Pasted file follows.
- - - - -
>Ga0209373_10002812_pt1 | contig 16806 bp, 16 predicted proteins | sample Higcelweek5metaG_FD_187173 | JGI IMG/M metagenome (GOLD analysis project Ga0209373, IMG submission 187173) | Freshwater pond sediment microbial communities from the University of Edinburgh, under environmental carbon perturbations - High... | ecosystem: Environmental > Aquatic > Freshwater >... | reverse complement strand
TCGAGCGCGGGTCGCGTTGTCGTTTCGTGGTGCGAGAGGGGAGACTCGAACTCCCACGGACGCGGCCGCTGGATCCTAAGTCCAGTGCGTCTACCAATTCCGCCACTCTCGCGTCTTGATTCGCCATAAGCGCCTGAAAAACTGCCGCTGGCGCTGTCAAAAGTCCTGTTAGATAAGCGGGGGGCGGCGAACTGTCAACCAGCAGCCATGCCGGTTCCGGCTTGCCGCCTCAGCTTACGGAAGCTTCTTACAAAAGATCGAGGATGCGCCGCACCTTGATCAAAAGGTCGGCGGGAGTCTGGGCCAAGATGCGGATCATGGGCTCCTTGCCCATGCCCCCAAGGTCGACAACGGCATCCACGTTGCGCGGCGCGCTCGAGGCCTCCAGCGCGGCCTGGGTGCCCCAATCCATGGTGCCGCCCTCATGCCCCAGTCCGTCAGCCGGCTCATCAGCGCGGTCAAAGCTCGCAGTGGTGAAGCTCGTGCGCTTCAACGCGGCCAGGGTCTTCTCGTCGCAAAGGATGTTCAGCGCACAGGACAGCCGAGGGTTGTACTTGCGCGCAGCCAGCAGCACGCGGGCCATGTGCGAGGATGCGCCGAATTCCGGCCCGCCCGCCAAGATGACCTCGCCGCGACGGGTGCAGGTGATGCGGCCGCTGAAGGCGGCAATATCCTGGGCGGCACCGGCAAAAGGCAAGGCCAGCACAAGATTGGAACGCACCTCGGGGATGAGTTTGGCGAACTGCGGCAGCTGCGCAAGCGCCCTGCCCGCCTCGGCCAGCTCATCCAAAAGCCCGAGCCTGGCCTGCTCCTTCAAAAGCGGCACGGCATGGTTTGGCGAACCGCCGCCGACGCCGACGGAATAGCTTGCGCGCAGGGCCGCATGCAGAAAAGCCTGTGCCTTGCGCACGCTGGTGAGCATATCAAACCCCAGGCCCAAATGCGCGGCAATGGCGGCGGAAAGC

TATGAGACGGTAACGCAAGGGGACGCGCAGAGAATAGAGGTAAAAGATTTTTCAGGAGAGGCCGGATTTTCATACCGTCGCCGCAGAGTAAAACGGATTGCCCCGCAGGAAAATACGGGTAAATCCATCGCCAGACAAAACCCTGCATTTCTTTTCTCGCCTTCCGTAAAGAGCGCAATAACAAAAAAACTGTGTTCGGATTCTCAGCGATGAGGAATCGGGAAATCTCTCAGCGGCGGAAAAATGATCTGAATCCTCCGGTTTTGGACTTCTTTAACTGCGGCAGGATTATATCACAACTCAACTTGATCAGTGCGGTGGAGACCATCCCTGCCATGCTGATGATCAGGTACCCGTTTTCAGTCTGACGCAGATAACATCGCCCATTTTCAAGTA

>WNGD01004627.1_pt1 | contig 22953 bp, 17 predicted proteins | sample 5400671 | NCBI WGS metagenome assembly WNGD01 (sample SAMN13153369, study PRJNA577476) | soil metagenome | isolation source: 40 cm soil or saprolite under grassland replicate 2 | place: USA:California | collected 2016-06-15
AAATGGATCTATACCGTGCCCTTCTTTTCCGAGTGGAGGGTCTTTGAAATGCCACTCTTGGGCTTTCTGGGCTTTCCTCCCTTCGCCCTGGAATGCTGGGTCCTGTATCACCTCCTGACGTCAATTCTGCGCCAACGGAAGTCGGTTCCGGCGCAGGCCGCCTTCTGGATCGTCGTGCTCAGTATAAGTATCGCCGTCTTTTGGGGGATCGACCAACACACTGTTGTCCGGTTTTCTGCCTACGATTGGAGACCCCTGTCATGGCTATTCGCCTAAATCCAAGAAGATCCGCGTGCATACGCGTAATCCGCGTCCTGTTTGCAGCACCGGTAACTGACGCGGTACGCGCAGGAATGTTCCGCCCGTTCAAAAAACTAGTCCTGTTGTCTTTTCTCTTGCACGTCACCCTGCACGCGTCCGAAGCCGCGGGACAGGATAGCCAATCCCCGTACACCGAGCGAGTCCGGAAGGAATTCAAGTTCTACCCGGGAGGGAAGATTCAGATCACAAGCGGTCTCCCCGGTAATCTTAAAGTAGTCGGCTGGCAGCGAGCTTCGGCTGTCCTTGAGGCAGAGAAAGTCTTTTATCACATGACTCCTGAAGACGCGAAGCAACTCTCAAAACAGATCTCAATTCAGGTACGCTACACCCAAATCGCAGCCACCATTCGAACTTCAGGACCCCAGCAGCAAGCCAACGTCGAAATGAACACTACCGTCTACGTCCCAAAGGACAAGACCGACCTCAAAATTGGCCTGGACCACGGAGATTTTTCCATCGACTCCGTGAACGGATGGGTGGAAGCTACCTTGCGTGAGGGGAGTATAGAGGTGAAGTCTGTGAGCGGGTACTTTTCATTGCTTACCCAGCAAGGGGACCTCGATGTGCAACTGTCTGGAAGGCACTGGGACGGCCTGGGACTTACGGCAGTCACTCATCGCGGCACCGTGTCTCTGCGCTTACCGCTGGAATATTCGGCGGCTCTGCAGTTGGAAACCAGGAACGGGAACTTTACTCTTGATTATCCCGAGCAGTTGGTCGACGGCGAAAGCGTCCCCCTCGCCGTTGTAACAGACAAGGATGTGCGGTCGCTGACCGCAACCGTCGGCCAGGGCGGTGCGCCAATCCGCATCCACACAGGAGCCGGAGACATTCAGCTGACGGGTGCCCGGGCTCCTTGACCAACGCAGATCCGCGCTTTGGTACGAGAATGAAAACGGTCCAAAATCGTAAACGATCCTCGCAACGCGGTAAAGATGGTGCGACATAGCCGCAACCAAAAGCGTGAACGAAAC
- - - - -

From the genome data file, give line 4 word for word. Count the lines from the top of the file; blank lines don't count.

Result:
>WNGD01004627.1_pt1 | contig 22953 bp, 17 predicted proteins | sample 5400671 | NCBI WGS metagenome assembly WNGD01 (sample SAMN13153369, study PRJNA577476) | soil metagenome | isolation source: 40 cm soil or saprolite under grassland replicate 2 | place: USA:California | collected 2016-06-15